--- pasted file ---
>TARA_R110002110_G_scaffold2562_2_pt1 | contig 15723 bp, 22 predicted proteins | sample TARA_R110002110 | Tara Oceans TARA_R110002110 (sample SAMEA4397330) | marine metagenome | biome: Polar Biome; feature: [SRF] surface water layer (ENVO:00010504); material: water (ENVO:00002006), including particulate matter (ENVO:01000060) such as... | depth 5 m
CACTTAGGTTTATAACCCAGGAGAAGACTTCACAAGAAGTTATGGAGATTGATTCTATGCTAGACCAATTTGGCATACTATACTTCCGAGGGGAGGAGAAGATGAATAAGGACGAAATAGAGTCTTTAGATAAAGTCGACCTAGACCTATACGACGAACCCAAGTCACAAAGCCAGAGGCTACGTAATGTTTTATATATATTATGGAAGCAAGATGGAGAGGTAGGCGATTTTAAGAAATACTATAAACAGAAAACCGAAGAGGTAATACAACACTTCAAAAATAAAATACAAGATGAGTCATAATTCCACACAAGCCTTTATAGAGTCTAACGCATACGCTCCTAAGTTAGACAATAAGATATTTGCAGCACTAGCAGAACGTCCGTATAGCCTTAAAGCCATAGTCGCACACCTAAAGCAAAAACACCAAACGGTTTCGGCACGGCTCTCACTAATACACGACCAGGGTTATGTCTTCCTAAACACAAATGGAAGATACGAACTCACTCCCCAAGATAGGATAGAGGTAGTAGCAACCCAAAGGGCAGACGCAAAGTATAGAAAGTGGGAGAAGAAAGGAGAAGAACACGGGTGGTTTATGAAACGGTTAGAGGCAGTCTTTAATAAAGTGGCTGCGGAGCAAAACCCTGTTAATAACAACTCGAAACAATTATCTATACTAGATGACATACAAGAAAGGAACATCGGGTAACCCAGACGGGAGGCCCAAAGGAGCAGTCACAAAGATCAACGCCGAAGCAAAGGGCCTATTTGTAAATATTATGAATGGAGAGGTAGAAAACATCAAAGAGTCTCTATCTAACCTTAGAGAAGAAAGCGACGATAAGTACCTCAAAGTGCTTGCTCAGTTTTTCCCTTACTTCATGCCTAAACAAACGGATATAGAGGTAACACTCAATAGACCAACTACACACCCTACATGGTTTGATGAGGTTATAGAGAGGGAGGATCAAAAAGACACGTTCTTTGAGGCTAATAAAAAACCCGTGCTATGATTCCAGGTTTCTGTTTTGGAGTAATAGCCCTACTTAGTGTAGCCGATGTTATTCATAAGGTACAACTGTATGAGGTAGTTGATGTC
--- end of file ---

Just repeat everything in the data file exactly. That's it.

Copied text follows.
>TARA_R110002110_G_scaffold2562_2_pt1 | contig 15723 bp, 22 predicted proteins | sample TARA_R110002110 | Tara Oceans TARA_R110002110 (sample SAMEA4397330) | marine metagenome | biome: Polar Biome; feature: [SRF] surface water layer (ENVO:00010504); material: water (ENVO:00002006), including particulate matter (ENVO:01000060) such as... | depth 5 m
CACTTAGGTTTATAACCCAGGAGAAGACTTCACAAGAAGTTATGGAGATTGATTCTATGCTAGACCAATTTGGCATACTATACTTCCGAGGGGAGGAGAAGATGAATAAGGACGAAATAGAGTCTTTAGATAAAGTCGACCTAGACCTATACGACGAACCCAAGTCACAAAGCCAGAGGCTACGTAATGTTTTATATATATTATGGAAGCAAGATGGAGAGGTAGGCGATTTTAAGAAATACTATAAACAGAAAACCGAAGAGGTAATACAACACTTCAAAAATAAAATACAAGATGAGTCATAATTCCACACAAGCCTTTATAGAGTCTAACGCATACGCTCCTAAGTTAGACAATAAGATATTTGCAGCACTAGCAGAACGTCCGTATAGCCTTAAAGCCATAGTCGCACACCTAAAGCAAAAACACCAAACGGTTTCGGCACGGCTCTCACTAATACACGACCAGGGTTATGTCTTCCTAAACACAAATGGAAGATACGAACTCACTCCCCAAGATAGGATAGAGGTAGTAGCAACCCAAAGGGCAGACGCAAAGTATAGAAAGTGGGAGAAGAAAGGAGAAGAACACGGGTGGTTTATGAAACGGTTAGAGGCAGTCTTTAATAAAGTGGCTGCGGAGCAAAACCCTGTTAATAACAACTCGAAACAATTATCTATACTAGATGACATACAAGAAAGGAACATCGGGTAACCCAGACGGGAGGCCCAAAGGAGCAGTCACAAAGATCAACGCCGAAGCAAAGGGCCTATTTGTAAATATTATGAATGGAGAGGTAGAAAACATCAAAGAGTCTCTATCTAACCTTAGAGAAGAAAGCGACGATAAGTACCTCAAAGTGCTTGCTCAGTTTTTCCCTTACTTCATGCCTAAACAAACGGATATAGAGGTAACACTCAATAGACCAACTACACACCCTACATGGTTTGATGAGGTTATAGAGAGGGAGGATCAAAAAGACACGTTCTTTGAGGCTAATAAAAAACCCGTGCTATGATTCCAGGTTTCTGTTTTGGAGTAATAGCCCTACTTAGTGTAGCCGATGTTATTCATAAGGTACAACTGTATGAGGTAGTTGATGTC